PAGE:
At Swinburne they less breakdown barriers isolating PhD students from industry as ignore them.  The university teaches a graduate certificate in research and innovation management, which includes an optional industry placement which is targeted to the needs of the majority of PhD graduates who will not become academics.

At Swinburne it also works the other way, with the university looking to  embed industry on campus as well outsource its PhDs. With the University of Queensland’s Boeing Lab, Swinburne’s partnership with German industry giant Siemens sets a standard for less research cooperation than combination.

As part of a national research rollout Siemens has provided Swinburne with $135m worth of proprietary software to run a digital “factory of the future”.

The aim, Subic says, “is to get industry interacting, engaging, and talking with our staff, with our teams and with our students. It is through these interactions we can develop a common language and deeper understanding of both perspectives”.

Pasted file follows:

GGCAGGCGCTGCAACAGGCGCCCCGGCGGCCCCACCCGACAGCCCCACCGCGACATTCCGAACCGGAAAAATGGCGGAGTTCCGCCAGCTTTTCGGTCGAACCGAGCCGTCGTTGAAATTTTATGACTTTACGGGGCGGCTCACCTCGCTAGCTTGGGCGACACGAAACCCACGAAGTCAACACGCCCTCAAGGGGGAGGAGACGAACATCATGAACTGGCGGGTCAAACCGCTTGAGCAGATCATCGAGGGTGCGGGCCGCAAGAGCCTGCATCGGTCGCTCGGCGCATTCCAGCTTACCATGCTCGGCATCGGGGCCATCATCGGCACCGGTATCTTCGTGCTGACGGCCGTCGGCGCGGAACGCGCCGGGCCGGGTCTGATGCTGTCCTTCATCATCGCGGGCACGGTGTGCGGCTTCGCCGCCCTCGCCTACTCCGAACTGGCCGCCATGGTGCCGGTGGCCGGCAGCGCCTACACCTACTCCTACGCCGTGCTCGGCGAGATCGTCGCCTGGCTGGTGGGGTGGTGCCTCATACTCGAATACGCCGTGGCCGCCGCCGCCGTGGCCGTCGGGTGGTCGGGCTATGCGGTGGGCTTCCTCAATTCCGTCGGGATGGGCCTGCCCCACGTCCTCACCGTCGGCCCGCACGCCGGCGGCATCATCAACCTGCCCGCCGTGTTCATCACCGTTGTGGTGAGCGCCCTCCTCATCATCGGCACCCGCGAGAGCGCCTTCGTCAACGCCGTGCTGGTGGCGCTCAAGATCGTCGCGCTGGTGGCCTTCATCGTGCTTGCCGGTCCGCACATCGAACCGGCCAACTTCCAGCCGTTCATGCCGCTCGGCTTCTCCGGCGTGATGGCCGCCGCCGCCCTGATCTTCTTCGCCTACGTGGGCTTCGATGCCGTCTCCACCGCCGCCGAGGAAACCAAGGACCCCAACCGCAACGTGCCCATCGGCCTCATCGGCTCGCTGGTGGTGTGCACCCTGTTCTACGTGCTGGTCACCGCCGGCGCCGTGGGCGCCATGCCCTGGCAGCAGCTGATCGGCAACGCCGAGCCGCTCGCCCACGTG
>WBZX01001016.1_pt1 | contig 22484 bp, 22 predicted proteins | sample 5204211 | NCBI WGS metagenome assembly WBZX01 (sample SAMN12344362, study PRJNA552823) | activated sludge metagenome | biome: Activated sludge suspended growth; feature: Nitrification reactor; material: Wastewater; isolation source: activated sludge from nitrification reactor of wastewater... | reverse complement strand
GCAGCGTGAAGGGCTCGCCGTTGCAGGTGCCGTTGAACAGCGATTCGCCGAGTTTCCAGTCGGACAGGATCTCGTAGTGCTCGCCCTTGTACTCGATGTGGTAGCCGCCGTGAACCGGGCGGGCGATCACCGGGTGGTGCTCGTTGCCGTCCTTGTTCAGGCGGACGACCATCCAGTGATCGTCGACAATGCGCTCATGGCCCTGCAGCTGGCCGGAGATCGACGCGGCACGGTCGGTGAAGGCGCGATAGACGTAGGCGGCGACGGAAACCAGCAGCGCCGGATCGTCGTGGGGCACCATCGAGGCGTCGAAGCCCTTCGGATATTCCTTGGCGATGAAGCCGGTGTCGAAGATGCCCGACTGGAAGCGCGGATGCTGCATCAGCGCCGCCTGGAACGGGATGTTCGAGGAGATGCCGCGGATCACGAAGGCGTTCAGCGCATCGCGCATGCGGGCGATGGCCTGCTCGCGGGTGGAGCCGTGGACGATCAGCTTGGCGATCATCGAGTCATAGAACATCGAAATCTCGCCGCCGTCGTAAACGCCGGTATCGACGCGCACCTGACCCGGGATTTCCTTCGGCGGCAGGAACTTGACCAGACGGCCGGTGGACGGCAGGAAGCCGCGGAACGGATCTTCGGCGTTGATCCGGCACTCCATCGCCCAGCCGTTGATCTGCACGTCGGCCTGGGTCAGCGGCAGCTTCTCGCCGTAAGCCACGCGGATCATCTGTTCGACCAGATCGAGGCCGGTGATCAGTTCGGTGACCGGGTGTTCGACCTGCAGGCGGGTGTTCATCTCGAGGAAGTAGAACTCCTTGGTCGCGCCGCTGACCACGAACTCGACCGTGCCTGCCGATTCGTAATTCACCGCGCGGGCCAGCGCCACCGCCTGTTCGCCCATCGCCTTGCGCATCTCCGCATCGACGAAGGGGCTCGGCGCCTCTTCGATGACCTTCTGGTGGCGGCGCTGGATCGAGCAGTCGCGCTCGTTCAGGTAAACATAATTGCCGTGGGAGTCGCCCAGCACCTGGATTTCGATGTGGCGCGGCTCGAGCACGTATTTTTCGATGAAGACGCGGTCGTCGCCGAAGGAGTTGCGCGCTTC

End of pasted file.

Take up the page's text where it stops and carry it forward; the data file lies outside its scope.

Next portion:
At UoQ Boeing has a 30-strong R&D team in the university’s engineering research hub, with PhD students, including 14 now funded by the company, researching aero-issues from autonomous flight to new construction materials. Yes, Professor Krishnamoorthy says, this is great for Boeing, “it’s a talent pipeline.” But Boeing’s work on campus gives students a sense of what they can accomplish. “An unbelievable number of students go and see the team.”

It’s less a classic than a founding case of what can happen when industry and universities, with research students in need of career-creating projects can accomplish. “The nature of the conversation with industry has changed, people come together who would not have otherwise. At UoQ Boeing understands academics and vice versa.”